The Federal Government has commenced the audit of the entire operations of the maritime sector in its quest to increase its contribution to the national purse.
The review was initiated by the Federal Ministry of Transportation, and has been duly approved for a private independent entity – Compliance Professionals Plc, to examine the flow of operations in the sector and chart a course for better performance in revenue generation.
The maritime industry is currently estimated to be generating over $6billion yearly (about N2.3trillion), making it one of the highest revenue generation sectors in Nigeria.The project, which would be implemented in three phases, is currently at the end of phase one, while phase two, which would deal mostly on the concession agreement with the terminal operators in also in progress.
Omoigui Okauru, Managing Partner, Compliance Professionals Plc, in an exclusive chart with The Guardian, said the project would cover revenue generation process review; level of compliance to financial rules; regulations review; and remittance improvement recommendations.Also included in the review are: manpower audit (efficiency, capacity and competence,) staffing size and duties recommendation; ICT audit; management effectiveness performance audit.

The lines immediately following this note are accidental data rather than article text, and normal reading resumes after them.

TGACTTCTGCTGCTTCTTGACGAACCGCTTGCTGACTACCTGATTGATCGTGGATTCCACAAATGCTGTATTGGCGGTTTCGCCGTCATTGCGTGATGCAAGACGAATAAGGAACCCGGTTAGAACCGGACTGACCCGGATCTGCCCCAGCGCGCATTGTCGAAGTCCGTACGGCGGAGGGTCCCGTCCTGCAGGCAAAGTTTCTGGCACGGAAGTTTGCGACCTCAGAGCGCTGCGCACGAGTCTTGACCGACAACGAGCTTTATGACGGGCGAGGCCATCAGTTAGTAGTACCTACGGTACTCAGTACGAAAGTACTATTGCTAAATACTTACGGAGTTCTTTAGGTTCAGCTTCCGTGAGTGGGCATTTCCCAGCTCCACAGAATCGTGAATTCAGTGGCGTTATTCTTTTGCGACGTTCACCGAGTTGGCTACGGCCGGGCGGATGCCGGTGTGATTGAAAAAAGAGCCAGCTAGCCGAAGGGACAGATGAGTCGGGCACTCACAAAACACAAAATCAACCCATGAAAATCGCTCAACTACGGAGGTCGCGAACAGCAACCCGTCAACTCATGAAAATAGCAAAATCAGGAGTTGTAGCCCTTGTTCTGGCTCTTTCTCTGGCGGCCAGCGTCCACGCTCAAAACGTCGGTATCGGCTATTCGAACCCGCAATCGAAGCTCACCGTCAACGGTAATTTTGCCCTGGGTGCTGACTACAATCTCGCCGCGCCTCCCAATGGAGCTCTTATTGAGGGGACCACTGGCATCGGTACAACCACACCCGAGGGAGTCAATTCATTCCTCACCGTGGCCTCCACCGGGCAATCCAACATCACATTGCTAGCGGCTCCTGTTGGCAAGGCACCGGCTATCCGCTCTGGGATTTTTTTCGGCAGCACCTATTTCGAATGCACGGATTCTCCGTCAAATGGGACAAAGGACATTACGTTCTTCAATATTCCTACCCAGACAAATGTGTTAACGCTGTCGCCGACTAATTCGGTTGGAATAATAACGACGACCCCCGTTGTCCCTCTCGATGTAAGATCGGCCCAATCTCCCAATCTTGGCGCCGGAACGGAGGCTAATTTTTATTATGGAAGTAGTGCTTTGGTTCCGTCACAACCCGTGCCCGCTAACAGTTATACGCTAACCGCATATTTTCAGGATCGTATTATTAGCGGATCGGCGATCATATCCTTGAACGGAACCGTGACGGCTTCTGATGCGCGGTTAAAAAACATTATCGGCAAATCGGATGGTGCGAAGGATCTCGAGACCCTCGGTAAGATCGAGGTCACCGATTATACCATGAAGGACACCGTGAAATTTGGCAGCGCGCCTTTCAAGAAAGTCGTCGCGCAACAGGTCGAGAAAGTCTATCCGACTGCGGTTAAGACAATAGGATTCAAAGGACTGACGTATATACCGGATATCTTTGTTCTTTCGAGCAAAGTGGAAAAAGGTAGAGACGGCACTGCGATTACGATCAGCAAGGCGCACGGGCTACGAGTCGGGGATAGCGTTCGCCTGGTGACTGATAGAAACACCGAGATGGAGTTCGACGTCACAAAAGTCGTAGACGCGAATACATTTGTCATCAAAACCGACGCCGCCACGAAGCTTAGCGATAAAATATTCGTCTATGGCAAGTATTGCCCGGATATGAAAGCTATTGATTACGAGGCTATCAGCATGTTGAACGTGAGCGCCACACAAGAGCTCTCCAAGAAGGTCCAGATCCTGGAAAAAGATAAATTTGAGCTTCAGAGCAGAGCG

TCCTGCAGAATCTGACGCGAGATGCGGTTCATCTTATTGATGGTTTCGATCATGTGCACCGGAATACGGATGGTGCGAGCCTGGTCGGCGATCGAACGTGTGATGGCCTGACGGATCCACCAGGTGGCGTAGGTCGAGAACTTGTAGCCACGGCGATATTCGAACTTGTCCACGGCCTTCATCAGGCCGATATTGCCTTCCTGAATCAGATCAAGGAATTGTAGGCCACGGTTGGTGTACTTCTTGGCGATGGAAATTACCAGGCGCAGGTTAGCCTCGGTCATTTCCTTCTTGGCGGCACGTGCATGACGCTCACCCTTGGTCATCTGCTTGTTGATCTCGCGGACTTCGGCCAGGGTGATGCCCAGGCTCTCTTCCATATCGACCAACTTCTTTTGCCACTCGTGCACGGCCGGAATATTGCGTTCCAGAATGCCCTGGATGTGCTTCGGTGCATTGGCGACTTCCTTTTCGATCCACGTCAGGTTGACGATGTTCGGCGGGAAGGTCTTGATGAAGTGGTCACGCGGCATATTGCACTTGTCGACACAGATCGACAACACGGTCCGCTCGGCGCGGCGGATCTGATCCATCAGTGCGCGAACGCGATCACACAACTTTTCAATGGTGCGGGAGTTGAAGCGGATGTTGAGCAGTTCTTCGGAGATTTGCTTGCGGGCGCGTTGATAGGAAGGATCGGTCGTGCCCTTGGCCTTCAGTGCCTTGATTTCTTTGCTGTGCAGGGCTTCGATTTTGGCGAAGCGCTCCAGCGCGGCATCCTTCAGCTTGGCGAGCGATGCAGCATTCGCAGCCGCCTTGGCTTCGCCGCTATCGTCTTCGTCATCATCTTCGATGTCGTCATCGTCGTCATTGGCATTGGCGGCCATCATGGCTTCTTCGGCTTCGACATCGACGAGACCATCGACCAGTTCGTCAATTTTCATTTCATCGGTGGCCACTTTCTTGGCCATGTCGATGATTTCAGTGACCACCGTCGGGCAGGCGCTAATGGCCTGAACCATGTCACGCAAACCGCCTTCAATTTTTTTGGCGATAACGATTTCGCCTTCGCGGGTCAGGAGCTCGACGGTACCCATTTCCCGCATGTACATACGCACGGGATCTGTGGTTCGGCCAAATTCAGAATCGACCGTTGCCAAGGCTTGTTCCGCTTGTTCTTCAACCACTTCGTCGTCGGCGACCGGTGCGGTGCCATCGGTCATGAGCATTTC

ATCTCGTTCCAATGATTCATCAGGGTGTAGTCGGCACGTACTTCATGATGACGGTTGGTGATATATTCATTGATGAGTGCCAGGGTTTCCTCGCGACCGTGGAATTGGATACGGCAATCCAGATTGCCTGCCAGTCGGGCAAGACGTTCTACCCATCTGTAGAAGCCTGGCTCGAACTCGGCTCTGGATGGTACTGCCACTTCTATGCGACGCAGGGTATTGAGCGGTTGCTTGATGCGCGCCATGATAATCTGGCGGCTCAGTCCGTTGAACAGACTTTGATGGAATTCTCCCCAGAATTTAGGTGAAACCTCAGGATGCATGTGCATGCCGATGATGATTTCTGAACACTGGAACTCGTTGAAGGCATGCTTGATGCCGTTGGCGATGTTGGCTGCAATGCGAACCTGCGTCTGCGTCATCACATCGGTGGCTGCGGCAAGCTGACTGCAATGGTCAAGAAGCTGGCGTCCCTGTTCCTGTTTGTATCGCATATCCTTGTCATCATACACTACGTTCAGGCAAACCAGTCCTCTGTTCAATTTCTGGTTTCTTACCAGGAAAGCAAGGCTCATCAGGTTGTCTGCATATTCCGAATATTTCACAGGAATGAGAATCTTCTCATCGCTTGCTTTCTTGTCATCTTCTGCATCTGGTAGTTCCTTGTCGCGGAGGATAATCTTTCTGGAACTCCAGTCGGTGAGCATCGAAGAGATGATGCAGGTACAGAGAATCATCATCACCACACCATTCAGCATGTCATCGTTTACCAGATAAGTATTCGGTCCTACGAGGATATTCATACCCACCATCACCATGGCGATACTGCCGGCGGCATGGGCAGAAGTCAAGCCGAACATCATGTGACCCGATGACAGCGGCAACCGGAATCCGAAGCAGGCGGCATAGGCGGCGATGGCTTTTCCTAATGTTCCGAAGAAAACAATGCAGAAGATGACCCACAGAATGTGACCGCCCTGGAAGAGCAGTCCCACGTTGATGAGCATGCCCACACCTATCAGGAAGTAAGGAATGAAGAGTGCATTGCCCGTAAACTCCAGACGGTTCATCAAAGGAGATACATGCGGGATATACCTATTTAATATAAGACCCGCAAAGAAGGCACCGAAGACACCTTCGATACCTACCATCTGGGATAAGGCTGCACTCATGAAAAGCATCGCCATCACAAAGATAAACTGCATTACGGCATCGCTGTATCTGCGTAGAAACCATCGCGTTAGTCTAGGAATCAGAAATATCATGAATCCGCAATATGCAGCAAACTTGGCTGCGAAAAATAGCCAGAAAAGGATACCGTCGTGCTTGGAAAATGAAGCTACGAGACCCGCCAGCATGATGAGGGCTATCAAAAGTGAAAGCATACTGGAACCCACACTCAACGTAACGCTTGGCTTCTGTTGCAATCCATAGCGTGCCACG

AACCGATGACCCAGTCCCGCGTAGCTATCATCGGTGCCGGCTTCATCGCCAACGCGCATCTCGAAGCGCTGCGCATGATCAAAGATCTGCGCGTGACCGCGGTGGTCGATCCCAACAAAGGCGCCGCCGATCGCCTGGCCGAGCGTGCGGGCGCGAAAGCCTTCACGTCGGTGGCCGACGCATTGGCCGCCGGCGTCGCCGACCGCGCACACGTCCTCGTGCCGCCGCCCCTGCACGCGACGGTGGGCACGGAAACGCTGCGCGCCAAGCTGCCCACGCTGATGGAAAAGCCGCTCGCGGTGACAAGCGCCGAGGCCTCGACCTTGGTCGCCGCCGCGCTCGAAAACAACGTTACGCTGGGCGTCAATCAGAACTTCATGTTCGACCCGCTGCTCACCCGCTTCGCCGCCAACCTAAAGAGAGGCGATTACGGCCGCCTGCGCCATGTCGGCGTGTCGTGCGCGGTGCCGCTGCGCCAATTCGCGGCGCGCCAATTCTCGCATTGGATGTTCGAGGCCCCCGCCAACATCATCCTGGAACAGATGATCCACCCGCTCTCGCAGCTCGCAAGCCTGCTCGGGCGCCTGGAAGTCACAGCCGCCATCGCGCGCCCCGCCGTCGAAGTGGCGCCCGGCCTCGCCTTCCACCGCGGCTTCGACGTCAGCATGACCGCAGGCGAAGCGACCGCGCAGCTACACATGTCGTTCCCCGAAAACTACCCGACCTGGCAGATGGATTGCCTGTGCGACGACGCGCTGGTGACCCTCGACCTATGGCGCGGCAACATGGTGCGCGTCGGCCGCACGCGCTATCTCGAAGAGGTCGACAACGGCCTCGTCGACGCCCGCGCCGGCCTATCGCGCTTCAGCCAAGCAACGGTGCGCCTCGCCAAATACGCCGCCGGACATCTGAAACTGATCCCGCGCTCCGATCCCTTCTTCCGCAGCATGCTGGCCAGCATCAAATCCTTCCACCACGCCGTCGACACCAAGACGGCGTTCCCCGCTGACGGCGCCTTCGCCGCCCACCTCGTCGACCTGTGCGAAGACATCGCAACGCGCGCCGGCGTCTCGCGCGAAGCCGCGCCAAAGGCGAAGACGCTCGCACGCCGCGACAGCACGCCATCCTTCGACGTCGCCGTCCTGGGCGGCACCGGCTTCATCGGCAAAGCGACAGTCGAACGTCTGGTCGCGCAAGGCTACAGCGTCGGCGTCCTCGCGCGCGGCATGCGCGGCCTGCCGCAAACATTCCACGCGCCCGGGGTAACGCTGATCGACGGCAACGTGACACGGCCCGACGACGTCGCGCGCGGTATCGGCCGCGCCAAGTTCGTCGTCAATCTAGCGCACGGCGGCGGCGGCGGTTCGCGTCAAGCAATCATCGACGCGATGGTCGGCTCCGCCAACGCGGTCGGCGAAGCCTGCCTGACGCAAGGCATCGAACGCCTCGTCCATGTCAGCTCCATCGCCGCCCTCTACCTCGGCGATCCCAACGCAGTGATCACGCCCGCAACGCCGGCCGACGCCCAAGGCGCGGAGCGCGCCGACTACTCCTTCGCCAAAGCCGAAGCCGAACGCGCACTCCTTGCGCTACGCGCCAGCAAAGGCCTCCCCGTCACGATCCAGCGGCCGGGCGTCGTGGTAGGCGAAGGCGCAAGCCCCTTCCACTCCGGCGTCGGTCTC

It would also examine the expired port concession agreements; review and compliance verification; financial model for concession agreement negotiation, among others.Okauru described the project as very relevant and timely, and defying the odds to make significant contribution to the Federal Government’s purse, through its agencies, and more importantly, through the taxes collected from private sector operators in the maritime sub-sector.
She said: “We have been able to identify why over the years the maritime sector has not taken its pride of place the same way the oil sector has done as a veritable contributor to the Gross Domestic Product (GDP), and what the critical issues are. We are not looking for a whole list of things to be done; we are looking for few things that needed to be done, and will really elevate the sector.”
Okauru said the group is expected to complete the project by the end of June, and deliver the recommendations to the Minister of Transportation, adding that it is currently about 50 percent completed.
She noted that the project would also proffer ways for Ease of Doing Business, “because we cannot generate revenue if we don’t have a friendly environment, or we don’t get work done at the level of efficiency expected. We cannot generate revenue if we don’t have people interested in investing in assets. Revenue is not generated by the taxes you charge, but by the base, you raise when you have more people coming into the system.”
Rotimi Amaechi, Minister for Transportation, had earlier confirmed the audit project, describing it as a strategic way of exploiting the revenue-generating possibilities available in the sector. It is also meant to diversify the nation’s revenue stream, especially in the advent of the slump in oil prices as well as contribute to job creation and skill enhancement within the sector.